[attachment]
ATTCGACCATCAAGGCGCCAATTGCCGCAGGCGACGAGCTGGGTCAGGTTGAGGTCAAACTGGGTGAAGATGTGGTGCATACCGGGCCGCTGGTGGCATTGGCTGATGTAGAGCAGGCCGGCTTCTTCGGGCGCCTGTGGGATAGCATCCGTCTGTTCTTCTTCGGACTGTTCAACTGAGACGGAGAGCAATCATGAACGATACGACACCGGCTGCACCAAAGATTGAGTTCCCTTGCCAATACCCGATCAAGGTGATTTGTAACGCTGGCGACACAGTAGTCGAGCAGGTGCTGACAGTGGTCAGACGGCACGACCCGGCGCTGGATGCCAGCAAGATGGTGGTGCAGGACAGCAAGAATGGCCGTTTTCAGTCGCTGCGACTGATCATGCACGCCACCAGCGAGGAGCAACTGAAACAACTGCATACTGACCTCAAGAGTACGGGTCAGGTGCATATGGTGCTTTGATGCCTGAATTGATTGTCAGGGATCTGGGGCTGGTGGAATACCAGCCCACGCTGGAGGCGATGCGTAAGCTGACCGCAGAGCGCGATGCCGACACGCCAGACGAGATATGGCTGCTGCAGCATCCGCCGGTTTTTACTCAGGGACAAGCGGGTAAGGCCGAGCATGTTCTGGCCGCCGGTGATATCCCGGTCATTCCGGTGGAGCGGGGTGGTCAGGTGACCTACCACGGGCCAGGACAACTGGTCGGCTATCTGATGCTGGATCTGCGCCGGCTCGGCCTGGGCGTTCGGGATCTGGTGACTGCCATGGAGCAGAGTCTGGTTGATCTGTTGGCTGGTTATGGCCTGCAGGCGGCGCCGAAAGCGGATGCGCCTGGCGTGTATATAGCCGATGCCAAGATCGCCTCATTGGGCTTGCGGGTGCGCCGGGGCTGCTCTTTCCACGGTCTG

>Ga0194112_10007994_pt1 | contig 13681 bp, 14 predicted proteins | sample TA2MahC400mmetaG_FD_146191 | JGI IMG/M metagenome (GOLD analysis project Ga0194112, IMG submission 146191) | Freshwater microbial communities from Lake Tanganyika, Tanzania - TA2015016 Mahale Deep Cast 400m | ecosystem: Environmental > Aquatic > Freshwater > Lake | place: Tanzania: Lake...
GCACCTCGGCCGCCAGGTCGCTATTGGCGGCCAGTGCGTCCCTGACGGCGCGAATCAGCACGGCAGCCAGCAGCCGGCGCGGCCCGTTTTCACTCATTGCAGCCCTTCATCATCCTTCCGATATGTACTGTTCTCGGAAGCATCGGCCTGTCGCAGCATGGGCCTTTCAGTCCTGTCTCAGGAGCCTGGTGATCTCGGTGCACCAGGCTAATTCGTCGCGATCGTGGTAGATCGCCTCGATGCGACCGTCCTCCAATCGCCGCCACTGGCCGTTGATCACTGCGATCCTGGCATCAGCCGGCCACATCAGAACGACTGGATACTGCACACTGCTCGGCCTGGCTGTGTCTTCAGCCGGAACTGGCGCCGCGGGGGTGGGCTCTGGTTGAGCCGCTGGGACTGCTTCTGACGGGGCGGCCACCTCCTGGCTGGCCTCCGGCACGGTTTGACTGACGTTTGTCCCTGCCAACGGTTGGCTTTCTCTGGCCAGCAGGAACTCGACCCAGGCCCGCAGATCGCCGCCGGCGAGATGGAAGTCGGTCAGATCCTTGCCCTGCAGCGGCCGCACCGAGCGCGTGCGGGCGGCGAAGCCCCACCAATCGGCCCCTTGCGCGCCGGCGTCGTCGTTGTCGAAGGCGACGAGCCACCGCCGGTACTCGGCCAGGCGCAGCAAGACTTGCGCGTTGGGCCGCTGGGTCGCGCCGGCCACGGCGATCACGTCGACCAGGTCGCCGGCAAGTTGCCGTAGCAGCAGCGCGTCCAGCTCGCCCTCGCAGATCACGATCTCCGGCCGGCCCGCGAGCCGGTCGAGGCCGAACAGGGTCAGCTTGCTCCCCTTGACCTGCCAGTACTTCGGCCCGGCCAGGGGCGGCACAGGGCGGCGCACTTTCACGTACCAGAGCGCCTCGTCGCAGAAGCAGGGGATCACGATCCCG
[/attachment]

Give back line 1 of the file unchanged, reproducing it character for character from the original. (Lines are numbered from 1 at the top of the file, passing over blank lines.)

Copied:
ATTCGACCATCAAGGCGCCAATTGCCGCAGGCGACGAGCTGGGTCAGGTTGAGGTCAAACTGGGTGAAGATGTGGTGCATACCGGGCCGCTGGTGGCATTGGCTGATGTAGAGCAGGCCGGCTTCTTCGGGCGCCTGTGGGATAGCATCCGTCTGTTCTTCTTCGGACTGTTCAACTGAGACGGAGAGCAATCATGAACGATACGACACCGGCTGCACCAAAGATTGAGTTCCCTTGCCAATACCCGATCAAGGTGATTTGTAACGCTGGCGACACAGTAGTCGAGCAGGTGCTGACAGTGGTCAGACGGCACGACCCGGCGCTGGATGCCAGCAAGATGGTGGTGCAGGACAGCAAGAATGGCCGTTTTCAGTCGCTGCGACTGATCATGCACGCCACCAGCGAGGAGCAACTGAAACAACTGCATACTGACCTCAAGAGTACGGGTCAGGTGCATATGGTGCTTTGATGCCTGAATTGATTGTCAGGGATCTGGGGCTGGTGGAATACCAGCCCACGCTGGAGGCGATGCGTAAGCTGACCGCAGAGCGCGATGCCGACACGCCAGACGAGATATGGCTGCTGCAGCATCCGCCGGTTTTTACTCAGGGACAAGCGGGTAAGGCCGAGCATGTTCTGGCCGCCGGTGATATCCCGGTCATTCCGGTGGAGCGGGGTGGTCAGGTGACCTACCACGGGCCAGGACAACTGGTCGGCTATCTGATGCTGGATCTGCGCCGGCTCGGCCTGGGCGTTCGGGATCTGGTGACTGCCATGGAGCAGAGTCTGGTTGATCTGTTGGCTGGTTATGGCCTGCAGGCGGCGCCGAAAGCGGATGCGCCTGGCGTGTATATAGCCGATGCCAAGATCGCCTCATTGGGCTTGCGGGTGCGCCGGGGCTGCTCTTTCCACGGTCTG